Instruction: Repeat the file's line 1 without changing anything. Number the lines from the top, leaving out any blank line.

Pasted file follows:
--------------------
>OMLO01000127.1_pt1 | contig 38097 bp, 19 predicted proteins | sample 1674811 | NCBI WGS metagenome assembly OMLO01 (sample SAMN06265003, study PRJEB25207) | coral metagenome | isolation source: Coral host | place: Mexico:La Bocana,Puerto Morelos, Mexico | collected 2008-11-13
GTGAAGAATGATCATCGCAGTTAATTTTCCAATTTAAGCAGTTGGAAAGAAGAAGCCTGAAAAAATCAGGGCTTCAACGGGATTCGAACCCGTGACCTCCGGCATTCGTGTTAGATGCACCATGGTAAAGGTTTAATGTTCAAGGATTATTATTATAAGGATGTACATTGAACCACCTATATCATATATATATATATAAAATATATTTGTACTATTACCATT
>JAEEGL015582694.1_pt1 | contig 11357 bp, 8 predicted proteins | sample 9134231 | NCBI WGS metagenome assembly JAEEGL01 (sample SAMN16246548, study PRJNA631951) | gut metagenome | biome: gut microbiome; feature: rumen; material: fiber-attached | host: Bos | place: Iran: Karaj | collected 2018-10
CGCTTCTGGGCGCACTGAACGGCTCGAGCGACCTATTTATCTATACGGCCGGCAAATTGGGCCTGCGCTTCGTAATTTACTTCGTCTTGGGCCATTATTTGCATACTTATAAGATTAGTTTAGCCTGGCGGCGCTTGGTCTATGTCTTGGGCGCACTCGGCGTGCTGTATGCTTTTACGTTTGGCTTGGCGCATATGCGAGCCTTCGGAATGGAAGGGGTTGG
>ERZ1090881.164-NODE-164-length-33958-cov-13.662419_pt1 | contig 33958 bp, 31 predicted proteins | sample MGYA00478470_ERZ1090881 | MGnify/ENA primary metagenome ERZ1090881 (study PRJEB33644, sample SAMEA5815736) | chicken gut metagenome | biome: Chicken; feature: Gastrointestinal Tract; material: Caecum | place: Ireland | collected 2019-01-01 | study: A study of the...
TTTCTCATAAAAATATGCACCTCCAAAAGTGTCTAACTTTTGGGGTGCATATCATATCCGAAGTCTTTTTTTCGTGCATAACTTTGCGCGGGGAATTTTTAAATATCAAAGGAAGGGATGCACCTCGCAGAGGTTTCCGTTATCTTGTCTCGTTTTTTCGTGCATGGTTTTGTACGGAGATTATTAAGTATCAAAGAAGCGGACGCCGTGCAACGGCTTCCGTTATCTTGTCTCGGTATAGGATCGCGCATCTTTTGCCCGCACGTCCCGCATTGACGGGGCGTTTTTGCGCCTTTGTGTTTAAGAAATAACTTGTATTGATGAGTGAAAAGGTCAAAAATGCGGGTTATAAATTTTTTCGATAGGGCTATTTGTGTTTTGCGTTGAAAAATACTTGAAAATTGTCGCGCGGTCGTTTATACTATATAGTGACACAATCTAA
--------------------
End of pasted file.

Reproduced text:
>OMLO01000127.1_pt1 | contig 38097 bp, 19 predicted proteins | sample 1674811 | NCBI WGS metagenome assembly OMLO01 (sample SAMN06265003, study PRJEB25207) | coral metagenome | isolation source: Coral host | place: Mexico:La Bocana,Puerto Morelos, Mexico | collected 2008-11-13